Even as the theme of servitude and mistreatment of foreign workers is a major component of the book, Hobbet subtly parallels this with the treatment of women in general. Mufeeda, a rich Kuwaiti woman who is one of the main characters, gradually realizes her own bondage, the way that her wealth and culture have rendered her almost a prisoner in her own home, “a grown-up child who depended on [her husband] for love and protection.” As Mufeeda realizes this, and as she is drawn into the quest for the mistreated maid’s freedom, she recognizes that even though “she was made for softer things, for peace, safety, invisibility. For ignorance,” she must abandon both the protection and the confinement of her religion to establish an independent sense of self.
In addition to the compelling and emotional main story of the maid’s rescue, the novel is enlivened by details such as the trip of a gaggle of American women to an old souk; loud and brash, they horrify the natives. Or the little pieces of setting that Hobbet deftly inserts, like the gardeners who drag “thick, drooling pythons of hose to skeletal palms.” She describes the breakneck driving style, the massive and imposing houses, and the decay of the public hospitals with brilliant and entertaining detail. This far-away and very foreign land becomes imaginable through her prose and her characters.
I found the novel slow to start, perhaps because Hobbet must keep five separate story-lines afloat. Momentum is slow to arrive until the characters begin to meet each other and their story-lines merge, which happens about a hundred pages into the book. But once these interactions begin, the pace picks up exponentially, until by the end of the novel it is breathtaking. I was particularly taken in by the counterpoint story to the maid’s plight, a tale of love between Theo, an American expatriate doctor, and Hanaan, a Palestinian woman trying to make her own way in Kuwait. Hanaan takes in abandoned cats, yet another symbol of the decay behind the decadence; the pets that are discarded when they are no longer wanted. Perhaps it is because I am a cat lover that I was drawn to this storyline, but Hobbet creates a wonderful parallel between the cats and the foreign workers; as Theo is driving a sick animal to the vet, he sees an Egyptian laborer crossing the street, “his long gellibiya [loose-fitting robe worn by men] beating against his legs like a flag of desperate surrender. He had no protection against the oncoming weather […] Like another stray cat, Theo thought, left to fend for himself on the streets.”
Small Kingdoms is a well-balanced novel; the Americans are no more or less flawed than the natives, the men are no more or less sympathetic and compelling than the woman. Even in terms of religion, Christian and Muslim characters are equally devout or equally agnostic. Hobbet is careful not to woefully bias her account. This is a refreshing look at the Middle East, opening up a world at once familiar from news stories and completely hidden from western sight.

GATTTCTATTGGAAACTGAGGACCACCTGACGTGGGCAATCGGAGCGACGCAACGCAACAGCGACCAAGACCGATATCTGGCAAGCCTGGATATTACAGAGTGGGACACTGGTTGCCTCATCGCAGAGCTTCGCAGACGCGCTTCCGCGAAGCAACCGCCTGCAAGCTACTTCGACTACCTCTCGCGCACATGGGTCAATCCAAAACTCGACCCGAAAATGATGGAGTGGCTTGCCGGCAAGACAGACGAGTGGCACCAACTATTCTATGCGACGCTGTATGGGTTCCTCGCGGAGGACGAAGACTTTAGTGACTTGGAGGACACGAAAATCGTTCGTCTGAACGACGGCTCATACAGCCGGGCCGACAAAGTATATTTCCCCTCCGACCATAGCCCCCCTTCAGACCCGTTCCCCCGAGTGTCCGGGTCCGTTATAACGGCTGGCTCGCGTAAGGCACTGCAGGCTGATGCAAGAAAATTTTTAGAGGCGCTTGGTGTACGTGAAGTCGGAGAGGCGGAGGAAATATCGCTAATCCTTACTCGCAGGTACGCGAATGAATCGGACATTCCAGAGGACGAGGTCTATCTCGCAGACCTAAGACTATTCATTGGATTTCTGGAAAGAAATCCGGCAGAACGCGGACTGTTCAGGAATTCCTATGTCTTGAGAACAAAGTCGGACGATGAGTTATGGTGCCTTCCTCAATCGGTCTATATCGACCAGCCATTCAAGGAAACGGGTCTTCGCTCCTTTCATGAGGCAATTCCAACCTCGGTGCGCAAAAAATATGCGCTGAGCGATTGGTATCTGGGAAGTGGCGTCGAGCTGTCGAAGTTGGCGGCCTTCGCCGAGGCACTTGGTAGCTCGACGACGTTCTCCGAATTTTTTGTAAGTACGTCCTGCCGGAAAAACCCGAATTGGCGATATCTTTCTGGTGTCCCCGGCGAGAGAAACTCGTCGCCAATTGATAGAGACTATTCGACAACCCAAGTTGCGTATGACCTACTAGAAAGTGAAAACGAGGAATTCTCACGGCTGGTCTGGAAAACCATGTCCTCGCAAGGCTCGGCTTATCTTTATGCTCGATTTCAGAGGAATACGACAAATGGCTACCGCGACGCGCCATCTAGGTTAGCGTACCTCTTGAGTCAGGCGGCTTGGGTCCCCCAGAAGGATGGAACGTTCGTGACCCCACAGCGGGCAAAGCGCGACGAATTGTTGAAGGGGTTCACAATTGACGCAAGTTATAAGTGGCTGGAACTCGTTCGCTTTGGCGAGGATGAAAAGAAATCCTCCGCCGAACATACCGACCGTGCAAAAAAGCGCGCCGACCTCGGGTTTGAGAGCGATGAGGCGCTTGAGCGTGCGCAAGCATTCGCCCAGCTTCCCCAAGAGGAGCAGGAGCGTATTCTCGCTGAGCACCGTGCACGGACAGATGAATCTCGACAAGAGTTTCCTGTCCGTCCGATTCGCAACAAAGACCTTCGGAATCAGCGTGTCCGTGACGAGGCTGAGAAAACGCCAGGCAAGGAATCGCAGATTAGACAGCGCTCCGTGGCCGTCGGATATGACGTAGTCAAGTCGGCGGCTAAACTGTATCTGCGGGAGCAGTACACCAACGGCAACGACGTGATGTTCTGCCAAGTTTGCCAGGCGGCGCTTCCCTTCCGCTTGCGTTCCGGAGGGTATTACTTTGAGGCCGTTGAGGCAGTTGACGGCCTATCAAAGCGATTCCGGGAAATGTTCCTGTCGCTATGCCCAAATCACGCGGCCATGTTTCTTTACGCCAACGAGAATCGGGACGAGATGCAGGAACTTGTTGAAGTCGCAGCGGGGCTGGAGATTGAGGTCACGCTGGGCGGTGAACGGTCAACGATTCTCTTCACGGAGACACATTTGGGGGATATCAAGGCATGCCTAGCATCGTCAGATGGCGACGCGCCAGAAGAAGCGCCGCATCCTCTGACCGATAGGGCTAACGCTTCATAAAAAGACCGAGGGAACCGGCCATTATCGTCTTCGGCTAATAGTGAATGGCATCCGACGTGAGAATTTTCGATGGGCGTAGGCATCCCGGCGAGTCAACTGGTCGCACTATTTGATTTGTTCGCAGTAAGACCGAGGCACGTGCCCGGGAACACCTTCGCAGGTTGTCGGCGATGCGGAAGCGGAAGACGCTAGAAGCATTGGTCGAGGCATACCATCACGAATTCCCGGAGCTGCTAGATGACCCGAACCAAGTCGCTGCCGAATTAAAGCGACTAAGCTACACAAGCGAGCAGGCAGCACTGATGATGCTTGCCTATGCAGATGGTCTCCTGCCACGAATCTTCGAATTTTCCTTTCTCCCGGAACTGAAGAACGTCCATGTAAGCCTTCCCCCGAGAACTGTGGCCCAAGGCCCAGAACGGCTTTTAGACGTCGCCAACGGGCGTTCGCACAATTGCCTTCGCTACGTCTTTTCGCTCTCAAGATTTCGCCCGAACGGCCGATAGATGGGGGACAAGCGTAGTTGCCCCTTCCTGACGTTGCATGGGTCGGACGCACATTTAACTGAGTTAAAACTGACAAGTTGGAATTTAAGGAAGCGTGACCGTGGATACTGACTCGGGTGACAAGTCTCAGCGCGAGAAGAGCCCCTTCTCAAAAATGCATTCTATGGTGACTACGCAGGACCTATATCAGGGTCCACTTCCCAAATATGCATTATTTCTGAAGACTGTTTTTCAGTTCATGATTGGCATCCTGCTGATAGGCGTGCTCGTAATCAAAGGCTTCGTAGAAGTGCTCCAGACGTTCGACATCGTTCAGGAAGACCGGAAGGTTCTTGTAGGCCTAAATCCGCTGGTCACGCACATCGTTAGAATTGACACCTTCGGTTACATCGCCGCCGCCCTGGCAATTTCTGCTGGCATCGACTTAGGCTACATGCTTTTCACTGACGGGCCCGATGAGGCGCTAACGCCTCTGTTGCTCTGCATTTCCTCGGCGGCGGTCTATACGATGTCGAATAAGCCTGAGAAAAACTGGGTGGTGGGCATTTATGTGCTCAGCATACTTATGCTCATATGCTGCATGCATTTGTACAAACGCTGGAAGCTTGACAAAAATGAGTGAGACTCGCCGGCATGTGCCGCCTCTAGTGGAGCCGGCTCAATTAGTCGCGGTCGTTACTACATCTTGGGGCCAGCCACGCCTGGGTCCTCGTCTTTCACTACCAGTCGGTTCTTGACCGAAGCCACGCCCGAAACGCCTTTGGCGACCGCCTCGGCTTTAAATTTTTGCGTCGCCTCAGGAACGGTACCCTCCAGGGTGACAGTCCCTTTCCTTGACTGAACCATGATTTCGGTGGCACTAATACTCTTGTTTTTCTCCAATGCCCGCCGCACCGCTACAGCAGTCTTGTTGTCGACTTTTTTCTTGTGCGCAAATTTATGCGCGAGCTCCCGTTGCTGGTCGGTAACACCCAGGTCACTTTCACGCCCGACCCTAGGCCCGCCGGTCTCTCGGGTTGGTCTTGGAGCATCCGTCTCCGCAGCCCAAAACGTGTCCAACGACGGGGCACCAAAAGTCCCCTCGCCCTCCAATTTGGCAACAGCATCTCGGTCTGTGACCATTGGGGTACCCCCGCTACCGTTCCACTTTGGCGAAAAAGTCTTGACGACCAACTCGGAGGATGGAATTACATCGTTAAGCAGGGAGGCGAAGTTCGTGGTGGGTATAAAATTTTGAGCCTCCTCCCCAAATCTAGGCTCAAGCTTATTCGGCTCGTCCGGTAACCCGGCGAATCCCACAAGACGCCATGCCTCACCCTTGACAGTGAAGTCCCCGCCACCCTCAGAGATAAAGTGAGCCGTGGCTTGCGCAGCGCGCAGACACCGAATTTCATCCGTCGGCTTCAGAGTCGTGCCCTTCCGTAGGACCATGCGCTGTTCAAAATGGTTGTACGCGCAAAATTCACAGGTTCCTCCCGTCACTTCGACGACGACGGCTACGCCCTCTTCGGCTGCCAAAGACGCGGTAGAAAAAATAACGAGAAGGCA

Press 53 2009 Open Awards Anthology
Edited by Kevin Morgan Watson
Press 53, September 2009
Paperback: 202pp; $14.00
Review by Henry F. Tonn
This is the second year of this anthology which features poetry, flash fiction, short-short story, short story, genre fiction, creative nonfiction, young writers, and novella. There is a total of 28 works from 21 authors and the editor proudly points out in his introduction that entries came from 32 states and eight foreign countries. Two of the winners were from overseas: Jerusalem, Israel and Bogotá, Columbia. All judging was done blind.
The poetry is consistently excellent. Here is the last half of the submission by Malaika Albrecht entitled “On Your Birth Day”:
on my face, I’m adrift, bobbing
on a huge bed in a sea
of activity. Push. I can’t
remember what the word
means. I think push, gush
rush – the sounds of water.
I hear a gurgle
and then a wet cry. This is how
it feels to spill the whole of you –
an ocean wave –
that knocks me back to shore.
My favorite prose offering was “Sarajevo Roses” by Kirk Barrett, the winner of the short-short story prize. It concerns a battle for this former Yugoslavian town and is told with grim realism: “They write that the snipers in the hills surrounding our beautiful city of collapse and ruin get paid per target. Extra for children. One sniper who was interviewed by a French reporter – rebroadcast on B92 – told of how he relished seeing the expression on a mother’s face when her daughter, standing next to her, is shot.” The author manages to inject sardonic humor also, and one of the main characters is a 70-plus year-old man who likes to collect bed sheets. Why? That’s the focus of the story.
Two other engaging stories are “Crawl On Out” by Sylvia Lynch and “Monster” by Ray Morrison. The former concerns a tough guy who smokes a lot and fights a lot but rarely speaks and his relationship with a teenager who doesn’t like fighting at all. “Monster” is about – guess what? – a terrible monster who lives near “a tiny village in a far off country, where the towns had unpronounceable names” The villagers try to keep the monster – if he’s there at all – happy by feeding him one of their own – an elderly person not thrilled with the arrangement – and the monster reciprocates by . . . well, read it and have a good chuckle.